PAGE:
By Antonia Colibasanu
In our 2017 forecast, we said that the evolution of the Italian banking crisis will force a confrontation between Italy, Germany and the European Union. The groundwork for this confrontation was laid last year, and the face-off has further evolved already this year. In December 2016, two Italian members of the European Parliament (MEPs) from the populist Europe of Nations and Freedom group asked the European Central Bank (ECB) in a letter to explain the “widening balance divergences between individual countries [in the eurozone] since the 2008 crisis.” They also asked the ECB “how the balances would, technically, be settled, especially those in net debtor countries, should a Member State participating in the system decide to quit the single currency.”
This is the first time that MEPs have inquired about what leaving the eurozone would look like. ECB President Mario Draghi responded in a letter to the two politicians on Jan. 19. He first explained the reasons for imbalances and how the eurozone payment system works and concluded by saying, “if a country were to leave the Eurosystem, its national central bank’s claims on or liabilities to the ECB would need to be settled in full.” For the Italians, this issue has more to do with national politics than the European Union. Italy will hold general elections in 2017 or 2018. Its internal debate regarding EU membership will be central to its dialogue with the EU. The power dynamics between the two entities will continue to unfold throughout the year.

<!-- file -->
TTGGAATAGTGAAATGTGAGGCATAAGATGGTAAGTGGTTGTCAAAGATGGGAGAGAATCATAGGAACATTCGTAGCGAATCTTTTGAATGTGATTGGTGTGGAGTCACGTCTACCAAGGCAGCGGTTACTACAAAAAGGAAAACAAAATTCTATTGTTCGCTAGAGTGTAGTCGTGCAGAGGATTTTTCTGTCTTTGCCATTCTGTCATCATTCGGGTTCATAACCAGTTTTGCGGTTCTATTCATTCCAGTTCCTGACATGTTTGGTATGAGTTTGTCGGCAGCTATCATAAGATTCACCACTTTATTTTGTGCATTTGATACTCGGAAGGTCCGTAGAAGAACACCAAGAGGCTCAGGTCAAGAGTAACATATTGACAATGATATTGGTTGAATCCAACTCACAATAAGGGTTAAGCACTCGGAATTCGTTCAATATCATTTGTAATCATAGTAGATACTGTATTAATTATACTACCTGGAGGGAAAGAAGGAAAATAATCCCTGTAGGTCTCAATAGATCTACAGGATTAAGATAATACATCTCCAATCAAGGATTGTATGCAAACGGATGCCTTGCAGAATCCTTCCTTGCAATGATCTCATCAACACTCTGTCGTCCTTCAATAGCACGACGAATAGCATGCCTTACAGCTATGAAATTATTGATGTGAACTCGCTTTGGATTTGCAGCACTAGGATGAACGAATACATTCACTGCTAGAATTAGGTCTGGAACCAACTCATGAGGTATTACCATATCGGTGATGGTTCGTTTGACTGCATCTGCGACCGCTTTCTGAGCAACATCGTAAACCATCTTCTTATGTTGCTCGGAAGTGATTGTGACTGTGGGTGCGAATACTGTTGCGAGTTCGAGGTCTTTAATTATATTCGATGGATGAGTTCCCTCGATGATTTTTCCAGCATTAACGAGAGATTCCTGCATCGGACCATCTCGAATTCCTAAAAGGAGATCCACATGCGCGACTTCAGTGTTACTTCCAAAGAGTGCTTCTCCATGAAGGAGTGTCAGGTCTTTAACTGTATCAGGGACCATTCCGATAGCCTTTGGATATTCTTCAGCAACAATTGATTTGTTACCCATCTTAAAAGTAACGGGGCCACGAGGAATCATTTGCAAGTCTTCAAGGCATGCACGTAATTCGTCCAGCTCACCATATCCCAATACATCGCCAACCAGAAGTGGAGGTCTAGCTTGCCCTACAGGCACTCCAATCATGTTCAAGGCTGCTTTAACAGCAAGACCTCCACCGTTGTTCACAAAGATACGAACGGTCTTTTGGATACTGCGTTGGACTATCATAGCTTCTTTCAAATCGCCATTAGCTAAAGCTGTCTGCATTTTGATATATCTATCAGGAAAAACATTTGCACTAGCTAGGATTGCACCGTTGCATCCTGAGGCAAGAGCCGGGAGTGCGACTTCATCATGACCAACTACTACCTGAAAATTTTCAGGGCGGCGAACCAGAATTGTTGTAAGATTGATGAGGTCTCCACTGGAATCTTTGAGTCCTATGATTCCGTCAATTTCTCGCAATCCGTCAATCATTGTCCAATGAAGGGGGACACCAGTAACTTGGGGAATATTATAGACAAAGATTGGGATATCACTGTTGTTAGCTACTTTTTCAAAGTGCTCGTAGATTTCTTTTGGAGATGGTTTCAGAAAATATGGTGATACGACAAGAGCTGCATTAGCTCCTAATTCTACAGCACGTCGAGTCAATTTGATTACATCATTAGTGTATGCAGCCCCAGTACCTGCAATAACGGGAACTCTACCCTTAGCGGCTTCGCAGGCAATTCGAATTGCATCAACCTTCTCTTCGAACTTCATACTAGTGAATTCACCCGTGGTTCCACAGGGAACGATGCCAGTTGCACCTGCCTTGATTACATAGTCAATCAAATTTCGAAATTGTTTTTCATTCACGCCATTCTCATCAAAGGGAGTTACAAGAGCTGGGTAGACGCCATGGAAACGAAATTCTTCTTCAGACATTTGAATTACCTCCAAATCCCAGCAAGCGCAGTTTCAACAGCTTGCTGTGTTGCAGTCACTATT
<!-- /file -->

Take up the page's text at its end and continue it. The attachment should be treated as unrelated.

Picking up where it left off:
The European Central Bank is pictured prior to a press conference following the meeting of the Governing Council in Frankfurt/Main, on Jan. 19, 2017. DANIEL ROLAND/AFP/Getty Images
Power is a key concept in geopolitics. The extent to which a country has, or lacks, power dictates which deals (including treaties) can be made, broken or left in place. To reverse a deal, power is needed. Understanding how you acquire power is key to assessing whether change is possible. Deals, in the form of treaties, are often signed after wars are fought. These deals are difficult, if not impossible, to reverse because the road to reaching such a deal entails extremely high costs, including loss of life and a country’s physical destruction. Other deals seem easier to dismantle, as they appear to be mostly political.
The European Union is essentially a deal between nation-states to form a union with the hope that peace and prosperity would result. Political cooperation, first inspired by fear of renewed war and later by hope for growth, led to the bloc’s formation. The fear of renewed war led to the formation of the European Coal and Steel Community through the Paris Treaty in 1951. Hope for growth led to the Maastricht Treaty, signed in 1992 by the members of the European Community. This treaty led to the EU’s founding and the creation of the eurozone. Both treaties aimed to create a level of peace and prosperity that member states did not have the power to produce on their own. They feared renewed conflict, as they remembered World War II’s impact on the Continent. They also understood they could not afford massive destruction and rebuilding efforts for a third time.
But in the European Union’s formation, Europe didn’t experience anything comparable to the Battle of Gettysburg during the American Civil War, where the Union Army fought and won against the Confederate Army. The European Union’s founding was more a result of political negotiations than a military battle. The EU was not an ideal solution for the Europeans – but it was seen by European countries and their political leadership at the time as an opportunity for growth.